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Determining eligibility for autologous hematopoietic cell transplantation

Leona A Holmberg, MD, PhD
H Joachim Deeg, MD
Brenda M Sandmaier, MD
Section Editor
Nelson J Chao, MD
Deputy Editor
Alan G Rosmarin, MD


Hematopoietic cell transplantation (HCT) refers to the administration of hematopoietic progenitor cells from any source (eg, bone marrow, peripheral blood, umbilical cord blood) or donor (eg, allogeneic, autologous) to reconstitute the bone marrow. Autologous HCT (auto-HCT) uses hematopoietic progenitor cells derived from the individual with the disorder and is used increasingly to treat a variety of hematologic neoplasms.

Eligibility for auto-HCT varies across countries and institutions. Ultimately, decisions regarding transplant eligibility should be made on a case by case basis based on a risk-benefit assessment, and the needs and wishes of the patient. This topic will discuss eligibility for auto-HCT. Eligibility for allogeneic HCT, the use of HCT in specific disease settings, and the short and long term complications of HCT are discussed separately. (See "Determining eligibility for allogeneic hematopoietic cell transplantation" and "Management of the hematopoietic cell transplant recipient in the immediate post-transplant period" and "The approach to hematopoietic cell transplantation survivorship".)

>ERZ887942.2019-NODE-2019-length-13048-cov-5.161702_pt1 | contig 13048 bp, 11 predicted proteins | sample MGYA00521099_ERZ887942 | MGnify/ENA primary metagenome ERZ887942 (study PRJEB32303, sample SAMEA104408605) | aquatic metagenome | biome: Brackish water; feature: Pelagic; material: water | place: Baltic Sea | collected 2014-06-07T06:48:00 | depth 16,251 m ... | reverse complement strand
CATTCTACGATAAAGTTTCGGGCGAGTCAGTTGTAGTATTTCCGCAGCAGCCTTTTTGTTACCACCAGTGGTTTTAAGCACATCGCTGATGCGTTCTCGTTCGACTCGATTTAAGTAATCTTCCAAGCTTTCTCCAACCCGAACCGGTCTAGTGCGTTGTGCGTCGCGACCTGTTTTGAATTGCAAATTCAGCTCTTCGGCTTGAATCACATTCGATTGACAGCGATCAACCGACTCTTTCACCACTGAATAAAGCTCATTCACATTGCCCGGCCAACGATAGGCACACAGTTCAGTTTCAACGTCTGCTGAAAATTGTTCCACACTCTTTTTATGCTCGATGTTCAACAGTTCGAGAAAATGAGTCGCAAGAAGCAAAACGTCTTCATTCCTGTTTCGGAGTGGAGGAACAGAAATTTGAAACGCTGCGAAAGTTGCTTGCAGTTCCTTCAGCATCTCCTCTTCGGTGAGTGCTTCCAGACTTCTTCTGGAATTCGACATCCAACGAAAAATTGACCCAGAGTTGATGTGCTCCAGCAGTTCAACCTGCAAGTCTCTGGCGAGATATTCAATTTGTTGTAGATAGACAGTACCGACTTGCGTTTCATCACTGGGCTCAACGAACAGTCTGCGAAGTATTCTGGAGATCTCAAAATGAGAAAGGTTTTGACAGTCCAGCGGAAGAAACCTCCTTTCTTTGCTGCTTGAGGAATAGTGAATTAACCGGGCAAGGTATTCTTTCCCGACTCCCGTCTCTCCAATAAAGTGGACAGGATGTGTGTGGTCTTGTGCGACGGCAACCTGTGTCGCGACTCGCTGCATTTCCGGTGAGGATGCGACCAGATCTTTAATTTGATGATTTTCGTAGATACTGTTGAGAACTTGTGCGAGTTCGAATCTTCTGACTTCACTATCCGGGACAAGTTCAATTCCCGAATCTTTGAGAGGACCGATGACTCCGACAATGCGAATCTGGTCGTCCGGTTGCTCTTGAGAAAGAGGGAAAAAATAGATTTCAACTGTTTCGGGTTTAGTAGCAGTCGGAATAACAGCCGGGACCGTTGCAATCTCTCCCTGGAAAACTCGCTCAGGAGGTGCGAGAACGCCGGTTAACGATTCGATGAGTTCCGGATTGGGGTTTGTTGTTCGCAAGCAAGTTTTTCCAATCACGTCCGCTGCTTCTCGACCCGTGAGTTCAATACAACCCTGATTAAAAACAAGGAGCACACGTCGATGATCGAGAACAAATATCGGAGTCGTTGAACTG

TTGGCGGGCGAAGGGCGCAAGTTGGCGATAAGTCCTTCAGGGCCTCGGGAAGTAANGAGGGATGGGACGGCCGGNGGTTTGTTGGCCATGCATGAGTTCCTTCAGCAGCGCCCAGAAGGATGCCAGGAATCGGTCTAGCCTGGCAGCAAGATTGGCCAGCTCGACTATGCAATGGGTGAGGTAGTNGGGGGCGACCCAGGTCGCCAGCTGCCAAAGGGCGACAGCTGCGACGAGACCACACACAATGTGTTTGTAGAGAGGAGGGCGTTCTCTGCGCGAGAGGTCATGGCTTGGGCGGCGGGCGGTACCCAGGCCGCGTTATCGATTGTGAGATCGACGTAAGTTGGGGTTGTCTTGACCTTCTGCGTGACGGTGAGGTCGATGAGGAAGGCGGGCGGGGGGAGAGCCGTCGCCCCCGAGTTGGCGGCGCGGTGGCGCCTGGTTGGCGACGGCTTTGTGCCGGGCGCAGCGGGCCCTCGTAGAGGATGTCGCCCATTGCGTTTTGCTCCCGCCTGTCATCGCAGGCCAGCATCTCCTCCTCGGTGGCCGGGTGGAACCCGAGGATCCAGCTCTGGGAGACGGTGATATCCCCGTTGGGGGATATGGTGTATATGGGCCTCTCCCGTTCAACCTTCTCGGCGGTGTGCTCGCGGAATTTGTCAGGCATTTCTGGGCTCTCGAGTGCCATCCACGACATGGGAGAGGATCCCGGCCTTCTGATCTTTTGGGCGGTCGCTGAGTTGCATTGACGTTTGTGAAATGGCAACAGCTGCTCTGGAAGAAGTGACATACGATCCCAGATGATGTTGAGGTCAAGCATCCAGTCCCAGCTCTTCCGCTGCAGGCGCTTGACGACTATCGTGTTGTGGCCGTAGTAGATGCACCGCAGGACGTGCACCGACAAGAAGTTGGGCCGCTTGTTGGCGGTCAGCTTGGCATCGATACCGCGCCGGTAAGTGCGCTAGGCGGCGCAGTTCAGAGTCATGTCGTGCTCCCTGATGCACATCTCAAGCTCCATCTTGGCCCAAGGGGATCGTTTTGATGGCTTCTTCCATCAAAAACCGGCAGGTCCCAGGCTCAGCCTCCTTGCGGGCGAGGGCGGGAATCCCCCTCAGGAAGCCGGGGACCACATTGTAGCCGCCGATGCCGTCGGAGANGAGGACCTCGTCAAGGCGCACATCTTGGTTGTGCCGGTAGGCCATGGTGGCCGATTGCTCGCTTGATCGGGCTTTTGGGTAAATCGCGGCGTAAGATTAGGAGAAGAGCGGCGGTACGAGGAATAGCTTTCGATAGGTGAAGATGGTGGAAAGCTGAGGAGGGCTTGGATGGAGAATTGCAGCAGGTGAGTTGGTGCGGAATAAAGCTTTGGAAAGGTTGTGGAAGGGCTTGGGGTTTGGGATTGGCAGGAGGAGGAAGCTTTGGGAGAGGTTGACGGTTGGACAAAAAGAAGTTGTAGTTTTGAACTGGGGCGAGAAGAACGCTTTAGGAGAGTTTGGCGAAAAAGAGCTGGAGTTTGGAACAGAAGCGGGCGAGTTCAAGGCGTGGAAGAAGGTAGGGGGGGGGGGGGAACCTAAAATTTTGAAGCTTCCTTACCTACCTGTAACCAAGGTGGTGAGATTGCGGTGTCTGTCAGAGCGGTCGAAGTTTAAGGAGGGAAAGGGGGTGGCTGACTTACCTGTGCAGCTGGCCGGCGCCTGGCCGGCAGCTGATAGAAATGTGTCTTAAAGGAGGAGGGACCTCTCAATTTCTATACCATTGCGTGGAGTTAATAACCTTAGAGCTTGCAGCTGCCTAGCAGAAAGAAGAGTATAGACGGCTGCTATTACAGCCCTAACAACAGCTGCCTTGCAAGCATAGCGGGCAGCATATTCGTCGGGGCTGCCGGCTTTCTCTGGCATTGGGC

Autologous hematopoietic cell transplantation (auto-HCT) is most commonly performed for the management of patients with multiple myeloma, non-Hodgkin lymphoma, and Hodgkin lymphoma. There are no accepted guidelines regarding indications for auto-HCT and recommendations regarding indications for auto-HCT differ between transplant centers [1]. The role of auto-HCT in specific diseases is discussed in more detail separately. In general, auto-HCT may be considered in the following settings:

Multiple myeloma – As consolidation therapy following initial response to chemotherapy or for the treatment of relapsed or refractory disease. (See "Overview of the management of multiple myeloma", section on 'Autologous HCT versus chemotherapy alone' and "Autologous hematopoietic cell transplantation in multiple myeloma".)

Hodgkin lymphoma – Treatment of chemotherapy-sensitive relapsed disease. (See "Hematopoietic cell transplantation in classical Hodgkin lymphoma" and "Treatment of relapse of classical Hodgkin lymphoma after initial chemotherapy", section on 'High dose chemotherapy and transplantation'.)


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Literature review current through: Sep 2016. | This topic last updated: Jul 5, 2016.
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